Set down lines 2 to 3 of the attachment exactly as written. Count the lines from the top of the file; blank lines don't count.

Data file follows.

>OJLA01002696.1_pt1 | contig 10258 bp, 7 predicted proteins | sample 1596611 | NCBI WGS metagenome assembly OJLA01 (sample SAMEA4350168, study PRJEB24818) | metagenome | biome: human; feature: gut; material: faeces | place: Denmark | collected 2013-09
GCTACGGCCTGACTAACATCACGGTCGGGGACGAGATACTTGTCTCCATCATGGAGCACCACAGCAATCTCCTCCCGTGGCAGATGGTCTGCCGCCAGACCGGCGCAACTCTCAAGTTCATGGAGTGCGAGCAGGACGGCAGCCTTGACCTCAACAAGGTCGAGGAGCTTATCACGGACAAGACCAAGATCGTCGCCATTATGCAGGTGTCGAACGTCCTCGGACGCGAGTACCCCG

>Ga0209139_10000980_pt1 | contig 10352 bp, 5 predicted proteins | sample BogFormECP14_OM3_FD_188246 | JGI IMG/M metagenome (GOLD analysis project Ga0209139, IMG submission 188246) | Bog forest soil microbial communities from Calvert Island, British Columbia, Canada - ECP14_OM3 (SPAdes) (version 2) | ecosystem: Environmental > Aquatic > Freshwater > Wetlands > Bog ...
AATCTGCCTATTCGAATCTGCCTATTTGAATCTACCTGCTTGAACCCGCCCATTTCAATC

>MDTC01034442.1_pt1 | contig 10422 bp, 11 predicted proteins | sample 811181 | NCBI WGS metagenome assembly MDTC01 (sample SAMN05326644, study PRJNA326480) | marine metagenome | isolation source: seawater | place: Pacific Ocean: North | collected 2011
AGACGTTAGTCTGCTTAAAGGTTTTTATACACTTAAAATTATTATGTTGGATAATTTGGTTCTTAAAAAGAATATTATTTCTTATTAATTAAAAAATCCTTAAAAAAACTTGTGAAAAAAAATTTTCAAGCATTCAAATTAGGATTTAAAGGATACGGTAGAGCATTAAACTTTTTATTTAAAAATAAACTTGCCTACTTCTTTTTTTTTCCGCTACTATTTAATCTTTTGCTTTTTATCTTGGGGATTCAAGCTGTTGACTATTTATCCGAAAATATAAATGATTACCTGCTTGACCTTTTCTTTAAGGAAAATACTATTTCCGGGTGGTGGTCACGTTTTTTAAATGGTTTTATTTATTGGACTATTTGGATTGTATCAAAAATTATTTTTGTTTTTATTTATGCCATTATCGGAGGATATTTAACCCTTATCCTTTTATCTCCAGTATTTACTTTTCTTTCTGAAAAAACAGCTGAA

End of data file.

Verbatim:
GCTACGGCCTGACTAACATCACGGTCGGGGACGAGATACTTGTCTCCATCATGGAGCACCACAGCAATCTCCTCCCGTGGCAGATGGTCTGCCGCCAGACCGGCGCAACTCTCAAGTTCATGGAGTGCGAGCAGGACGGCAGCCTTGACCTCAACAAGGTCGAGGAGCTTATCACGGACAAGACCAAGATCGTCGCCATTATGCAGGTGTCGAACGTCCTCGGACGCGAGTACCCCG

>Ga0209139_10000980_pt1 | contig 10352 bp, 5 predicted proteins | sample BogFormECP14_OM3_FD_188246 | JGI IMG/M metagenome (GOLD analysis project Ga0209139, IMG submission 188246) | Bog forest soil microbial communities from Calvert Island, British Columbia, Canada - ECP14_OM3 (SPAdes) (version 2) | ecosystem: Environmental > Aquatic > Freshwater > Wetlands > Bog ...